The Suspended Middle: Henri de Lubac and the Debate Concerning the Supernatural by John Milbank
(Eerdmans, 2005, 117 pages)
I’ve been meaning to get to this book for a while. John Milbank is the primary thinker behind the theological project known as “Radical Orthodoxy.” A major part of the RO project is to reposition theology as the “queen of the sciences,” and to allow classical Christian theology to function as the “organizing logic” of reflection in academic, political, and social life. Milbank’s goals truly are “radical,” and in The Suspended Middle he co-opts the twentieth century theologian Henri de Lubac to help make his case.
Henri de Lubac was a French Jesuit and a major figure in the nouvelle théologie, a movement which sought to reinvigorate Catholicism through engagement with patristic and medieval sources. Milbank focuses on de Lubac’s controversial book, never published in English, Surnaturel. The book critiqued the dominant modes of reflection in Catholic theology and received much criticism. Milbank notes that after this publication, de Lubac, branded by some as heterodox, had to express his more original points with great caution. He explains that de Lubac’s “crucial views were now always expressed indirectly, through historical interpretations” (8). Milbank has not come under quite the same scrutiny as de Lubac, but his views are similarly controversial. In this book he borrows de Lubac’s methodology and advances his own theological agenda by a historical interpretation of the de Lubac’s writings.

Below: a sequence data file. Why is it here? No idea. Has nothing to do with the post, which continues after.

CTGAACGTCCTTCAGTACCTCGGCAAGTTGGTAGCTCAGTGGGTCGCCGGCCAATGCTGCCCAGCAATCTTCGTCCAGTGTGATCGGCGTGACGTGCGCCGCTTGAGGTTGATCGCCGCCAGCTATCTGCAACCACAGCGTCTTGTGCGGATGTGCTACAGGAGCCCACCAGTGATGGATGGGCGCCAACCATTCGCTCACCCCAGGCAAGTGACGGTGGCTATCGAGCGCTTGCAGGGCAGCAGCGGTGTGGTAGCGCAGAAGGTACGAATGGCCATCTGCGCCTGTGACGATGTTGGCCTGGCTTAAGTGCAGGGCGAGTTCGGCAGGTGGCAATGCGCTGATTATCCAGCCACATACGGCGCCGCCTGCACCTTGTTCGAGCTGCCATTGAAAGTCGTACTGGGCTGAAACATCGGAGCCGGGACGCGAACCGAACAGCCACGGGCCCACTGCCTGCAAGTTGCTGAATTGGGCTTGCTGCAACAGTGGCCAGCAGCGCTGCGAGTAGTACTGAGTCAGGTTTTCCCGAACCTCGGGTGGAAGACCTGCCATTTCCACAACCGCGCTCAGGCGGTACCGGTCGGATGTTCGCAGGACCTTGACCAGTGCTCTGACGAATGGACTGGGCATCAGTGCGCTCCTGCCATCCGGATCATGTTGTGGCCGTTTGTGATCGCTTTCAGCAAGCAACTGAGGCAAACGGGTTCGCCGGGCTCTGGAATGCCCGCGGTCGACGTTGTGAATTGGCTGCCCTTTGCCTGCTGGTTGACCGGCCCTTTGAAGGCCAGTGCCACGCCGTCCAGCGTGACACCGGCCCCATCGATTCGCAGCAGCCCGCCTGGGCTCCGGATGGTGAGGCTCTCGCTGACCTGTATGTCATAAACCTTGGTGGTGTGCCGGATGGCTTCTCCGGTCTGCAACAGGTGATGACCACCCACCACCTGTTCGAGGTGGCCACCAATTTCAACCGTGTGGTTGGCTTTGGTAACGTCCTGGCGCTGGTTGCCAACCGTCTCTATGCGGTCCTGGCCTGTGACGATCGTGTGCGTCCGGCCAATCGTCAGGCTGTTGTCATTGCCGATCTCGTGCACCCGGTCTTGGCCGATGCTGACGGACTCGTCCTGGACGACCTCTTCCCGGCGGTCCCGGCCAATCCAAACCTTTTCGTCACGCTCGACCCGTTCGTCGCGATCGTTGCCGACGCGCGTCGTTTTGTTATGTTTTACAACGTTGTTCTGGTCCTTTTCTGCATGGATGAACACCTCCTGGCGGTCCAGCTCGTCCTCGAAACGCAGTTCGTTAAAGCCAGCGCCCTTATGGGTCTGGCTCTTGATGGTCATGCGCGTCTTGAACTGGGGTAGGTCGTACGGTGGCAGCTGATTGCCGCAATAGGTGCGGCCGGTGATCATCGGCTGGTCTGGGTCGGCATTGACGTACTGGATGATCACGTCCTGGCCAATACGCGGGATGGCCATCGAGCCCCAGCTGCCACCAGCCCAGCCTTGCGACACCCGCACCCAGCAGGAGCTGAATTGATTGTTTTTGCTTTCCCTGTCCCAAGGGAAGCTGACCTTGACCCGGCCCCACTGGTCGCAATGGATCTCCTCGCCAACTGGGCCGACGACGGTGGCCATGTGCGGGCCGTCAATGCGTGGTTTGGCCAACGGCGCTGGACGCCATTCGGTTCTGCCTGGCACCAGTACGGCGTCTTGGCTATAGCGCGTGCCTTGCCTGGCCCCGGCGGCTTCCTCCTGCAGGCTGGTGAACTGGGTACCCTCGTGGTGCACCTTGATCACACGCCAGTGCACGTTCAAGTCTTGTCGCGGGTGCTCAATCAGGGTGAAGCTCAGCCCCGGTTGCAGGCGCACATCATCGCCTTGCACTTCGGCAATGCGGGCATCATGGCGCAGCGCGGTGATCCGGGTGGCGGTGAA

De Lubac opposed the notion that there are two distinct and separable realms – the “natural” and the “supernatural” – that can each be comprehended on their own terms. Instead, as Milbank says, some of the essential components of de Lubac’s thought were the notions of “spirit and grace as inseparable,” and of “the orientation of the cosmos as such to the supernatural” (53). This “supernatural end of the natural” is an important theme of the RO project. By engaging with de Lubac, Milbank does much to substantiate the legitimacy of his own theological impulses. He articulates well the paradoxical nature of de Lubac’s work. He also effectively shows how de Lubac’s orientation toward the supernatural informs his approach to evolution, scriptural interpretation, and ecclesiology. Though it is brief, Milbank’s book is very dense. There are passages which are virtually incomprehensible – some of which is a product of the necessary use of a rarified academic language, but some of which seems simply convoluted. However, despite its occasional obscurity, the book is an important and fascinating study by and about two important figures in the contemporary theological scene.